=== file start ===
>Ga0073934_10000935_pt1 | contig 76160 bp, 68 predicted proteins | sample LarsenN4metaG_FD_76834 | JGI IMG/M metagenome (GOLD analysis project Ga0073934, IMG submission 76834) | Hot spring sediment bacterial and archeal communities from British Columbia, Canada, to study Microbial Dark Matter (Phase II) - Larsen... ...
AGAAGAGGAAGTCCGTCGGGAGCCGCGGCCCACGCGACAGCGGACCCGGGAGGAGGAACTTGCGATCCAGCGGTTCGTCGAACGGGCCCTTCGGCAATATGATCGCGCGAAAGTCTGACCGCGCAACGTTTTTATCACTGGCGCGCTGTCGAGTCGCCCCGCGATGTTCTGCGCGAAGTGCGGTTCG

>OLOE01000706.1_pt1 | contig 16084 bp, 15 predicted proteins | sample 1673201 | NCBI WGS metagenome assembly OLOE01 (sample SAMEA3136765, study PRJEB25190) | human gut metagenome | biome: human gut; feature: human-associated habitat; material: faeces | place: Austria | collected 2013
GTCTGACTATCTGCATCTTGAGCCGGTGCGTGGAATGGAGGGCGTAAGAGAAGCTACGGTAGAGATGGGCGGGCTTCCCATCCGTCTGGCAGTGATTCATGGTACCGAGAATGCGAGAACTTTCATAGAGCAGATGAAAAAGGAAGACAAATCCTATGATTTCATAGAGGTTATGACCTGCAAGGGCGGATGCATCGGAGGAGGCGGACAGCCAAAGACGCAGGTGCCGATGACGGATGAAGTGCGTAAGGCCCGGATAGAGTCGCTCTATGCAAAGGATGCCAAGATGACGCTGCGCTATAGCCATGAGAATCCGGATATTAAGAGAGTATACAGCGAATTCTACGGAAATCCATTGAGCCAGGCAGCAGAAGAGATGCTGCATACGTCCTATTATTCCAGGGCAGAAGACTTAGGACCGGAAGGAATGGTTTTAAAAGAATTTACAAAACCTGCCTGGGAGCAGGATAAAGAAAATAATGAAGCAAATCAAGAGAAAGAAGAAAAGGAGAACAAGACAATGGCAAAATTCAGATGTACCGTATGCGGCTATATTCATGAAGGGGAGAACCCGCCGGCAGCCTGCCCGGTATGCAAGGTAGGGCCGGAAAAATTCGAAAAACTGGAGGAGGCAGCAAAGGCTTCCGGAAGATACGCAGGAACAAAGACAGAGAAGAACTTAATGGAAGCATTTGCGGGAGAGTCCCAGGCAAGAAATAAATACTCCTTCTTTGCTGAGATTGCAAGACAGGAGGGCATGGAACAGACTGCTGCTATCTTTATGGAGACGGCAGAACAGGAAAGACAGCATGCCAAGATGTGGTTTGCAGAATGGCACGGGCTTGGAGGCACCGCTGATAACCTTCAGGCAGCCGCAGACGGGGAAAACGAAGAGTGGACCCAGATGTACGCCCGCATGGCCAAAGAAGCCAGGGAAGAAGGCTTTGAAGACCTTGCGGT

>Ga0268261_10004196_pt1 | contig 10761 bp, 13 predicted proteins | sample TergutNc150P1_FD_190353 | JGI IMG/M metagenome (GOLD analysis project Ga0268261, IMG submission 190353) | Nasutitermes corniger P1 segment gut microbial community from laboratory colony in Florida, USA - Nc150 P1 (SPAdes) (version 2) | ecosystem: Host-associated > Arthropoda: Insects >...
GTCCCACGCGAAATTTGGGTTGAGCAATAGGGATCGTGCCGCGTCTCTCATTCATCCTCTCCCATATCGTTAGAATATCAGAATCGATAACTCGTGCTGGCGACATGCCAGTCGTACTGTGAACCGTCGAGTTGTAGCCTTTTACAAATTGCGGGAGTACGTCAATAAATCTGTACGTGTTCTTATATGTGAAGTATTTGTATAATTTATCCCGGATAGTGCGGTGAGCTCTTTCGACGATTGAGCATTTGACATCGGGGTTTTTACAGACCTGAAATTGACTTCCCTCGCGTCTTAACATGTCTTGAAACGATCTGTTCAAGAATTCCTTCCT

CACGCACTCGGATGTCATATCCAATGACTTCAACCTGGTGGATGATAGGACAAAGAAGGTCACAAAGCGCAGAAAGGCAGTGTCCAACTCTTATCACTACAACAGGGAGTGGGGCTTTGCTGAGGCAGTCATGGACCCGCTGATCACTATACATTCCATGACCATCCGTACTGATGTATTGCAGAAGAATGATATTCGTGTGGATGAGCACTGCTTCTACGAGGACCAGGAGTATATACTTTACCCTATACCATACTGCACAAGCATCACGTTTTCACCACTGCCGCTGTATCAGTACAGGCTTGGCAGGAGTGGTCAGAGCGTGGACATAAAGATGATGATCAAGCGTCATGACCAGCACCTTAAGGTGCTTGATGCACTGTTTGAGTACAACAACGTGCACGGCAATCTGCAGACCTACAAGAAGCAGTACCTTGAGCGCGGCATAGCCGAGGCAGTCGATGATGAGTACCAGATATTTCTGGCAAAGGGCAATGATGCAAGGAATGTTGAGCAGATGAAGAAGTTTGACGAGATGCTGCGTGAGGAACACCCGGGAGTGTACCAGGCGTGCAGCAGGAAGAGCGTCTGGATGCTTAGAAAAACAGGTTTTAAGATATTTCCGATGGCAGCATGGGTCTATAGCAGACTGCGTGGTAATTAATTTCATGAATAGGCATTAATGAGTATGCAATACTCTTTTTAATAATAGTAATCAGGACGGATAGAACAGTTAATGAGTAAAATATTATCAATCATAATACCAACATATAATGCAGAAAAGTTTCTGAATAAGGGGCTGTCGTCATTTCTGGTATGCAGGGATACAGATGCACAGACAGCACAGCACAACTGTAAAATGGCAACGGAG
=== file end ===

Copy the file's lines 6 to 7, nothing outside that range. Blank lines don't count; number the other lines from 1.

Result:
GTCCCACGCGAAATTTGGGTTGAGCAATAGGGATCGTGCCGCGTCTCTCATTCATCCTCTCCCATATCGTTAGAATATCAGAATCGATAACTCGTGCTGGCGACATGCCAGTCGTACTGTGAACCGTCGAGTTGTAGCCTTTTACAAATTGCGGGAGTACGTCAATAAATCTGTACGTGTTCTTATATGTGAAGTATTTGTATAATTTATCCCGGATAGTGCGGTGAGCTCTTTCGACGATTGAGCATTTGACATCGGGGTTTTTACAGACCTGAAATTGACTTCCCTCGCGTCTTAACATGTCTTGAAACGATCTGTTCAAGAATTCCTTCCT

CACGCACTCGGATGTCATATCCAATGACTTCAACCTGGTGGATGATAGGACAAAGAAGGTCACAAAGCGCAGAAAGGCAGTGTCCAACTCTTATCACTACAACAGGGAGTGGGGCTTTGCTGAGGCAGTCATGGACCCGCTGATCACTATACATTCCATGACCATCCGTACTGATGTATTGCAGAAGAATGATATTCGTGTGGATGAGCACTGCTTCTACGAGGACCAGGAGTATATACTTTACCCTATACCATACTGCACAAGCATCACGTTTTCACCACTGCCGCTGTATCAGTACAGGCTTGGCAGGAGTGGTCAGAGCGTGGACATAAAGATGATGATCAAGCGTCATGACCAGCACCTTAAGGTGCTTGATGCACTGTTTGAGTACAACAACGTGCACGGCAATCTGCAGACCTACAAGAAGCAGTACCTTGAGCGCGGCATAGCCGAGGCAGTCGATGATGAGTACCAGATATTTCTGGCAAAGGGCAATGATGCAAGGAATGTTGAGCAGATGAAGAAGTTTGACGAGATGCTGCGTGAGGAACACCCGGGAGTGTACCAGGCGTGCAGCAGGAAGAGCGTCTGGATGCTTAGAAAAACAGGTTTTAAGATATTTCCGATGGCAGCATGGGTCTATAGCAGACTGCGTGGTAATTAATTTCATGAATAGGCATTAATGAGTATGCAATACTCTTTTTAATAATAGTAATCAGGACGGATAGAACAGTTAATGAGTAAAATATTATCAATCATAATACCAACATATAATGCAGAAAAGTTTCTGAATAAGGGGCTGTCGTCATTTCTGGTATGCAGGGATACAGATGCACAGACAGCACAGCACAACTGTAAAATGGCAACGGAG